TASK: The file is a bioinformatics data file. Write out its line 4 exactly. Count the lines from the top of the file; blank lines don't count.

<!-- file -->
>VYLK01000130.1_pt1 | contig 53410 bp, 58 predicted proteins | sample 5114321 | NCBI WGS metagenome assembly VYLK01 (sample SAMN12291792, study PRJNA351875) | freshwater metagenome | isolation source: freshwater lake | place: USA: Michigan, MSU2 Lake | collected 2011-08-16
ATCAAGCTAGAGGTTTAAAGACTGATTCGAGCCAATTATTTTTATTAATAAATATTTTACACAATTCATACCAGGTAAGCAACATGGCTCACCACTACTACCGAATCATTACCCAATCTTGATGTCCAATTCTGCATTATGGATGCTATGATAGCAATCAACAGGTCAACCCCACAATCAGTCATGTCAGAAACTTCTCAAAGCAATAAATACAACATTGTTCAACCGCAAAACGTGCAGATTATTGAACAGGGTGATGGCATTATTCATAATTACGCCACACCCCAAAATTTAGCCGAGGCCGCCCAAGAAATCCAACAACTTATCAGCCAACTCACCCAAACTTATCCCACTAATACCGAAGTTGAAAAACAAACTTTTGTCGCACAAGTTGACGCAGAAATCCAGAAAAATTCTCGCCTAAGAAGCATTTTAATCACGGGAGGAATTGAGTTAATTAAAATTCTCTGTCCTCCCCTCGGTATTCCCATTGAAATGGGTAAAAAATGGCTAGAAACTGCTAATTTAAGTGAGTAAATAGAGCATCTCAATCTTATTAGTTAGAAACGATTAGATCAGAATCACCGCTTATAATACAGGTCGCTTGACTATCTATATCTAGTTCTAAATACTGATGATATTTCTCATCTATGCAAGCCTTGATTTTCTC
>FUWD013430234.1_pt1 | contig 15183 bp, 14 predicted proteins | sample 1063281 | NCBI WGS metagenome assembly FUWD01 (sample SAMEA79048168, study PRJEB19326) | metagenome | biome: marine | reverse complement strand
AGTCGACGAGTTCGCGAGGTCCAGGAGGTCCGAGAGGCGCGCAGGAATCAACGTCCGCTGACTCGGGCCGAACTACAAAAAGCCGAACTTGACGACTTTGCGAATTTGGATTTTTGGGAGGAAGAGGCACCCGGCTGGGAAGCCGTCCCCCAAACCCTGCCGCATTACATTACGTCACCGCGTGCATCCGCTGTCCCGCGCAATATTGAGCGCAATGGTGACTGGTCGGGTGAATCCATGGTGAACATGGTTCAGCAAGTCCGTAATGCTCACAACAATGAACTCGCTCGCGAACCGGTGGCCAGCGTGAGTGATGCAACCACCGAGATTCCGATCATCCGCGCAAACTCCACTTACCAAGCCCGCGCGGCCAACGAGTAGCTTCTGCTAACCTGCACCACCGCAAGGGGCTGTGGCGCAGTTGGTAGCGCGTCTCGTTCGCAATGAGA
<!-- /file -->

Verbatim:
AGTCGACGAGTTCGCGAGGTCCAGGAGGTCCGAGAGGCGCGCAGGAATCAACGTCCGCTGACTCGGGCCGAACTACAAAAAGCCGAACTTGACGACTTTGCGAATTTGGATTTTTGGGAGGAAGAGGCACCCGGCTGGGAAGCCGTCCCCCAAACCCTGCCGCATTACATTACGTCACCGCGTGCATCCGCTGTCCCGCGCAATATTGAGCGCAATGGTGACTGGTCGGGTGAATCCATGGTGAACATGGTTCAGCAAGTCCGTAATGCTCACAACAATGAACTCGCTCGCGAACCGGTGGCCAGCGTGAGTGATGCAACCACCGAGATTCCGATCATCCGCGCAAACTCCACTTACCAAGCCCGCGCGGCCAACGAGTAGCTTCTGCTAACCTGCACCACCGCAAGGGGCTGTGGCGCAGTTGGTAGCGCGTCTCGTTCGCAATGAGA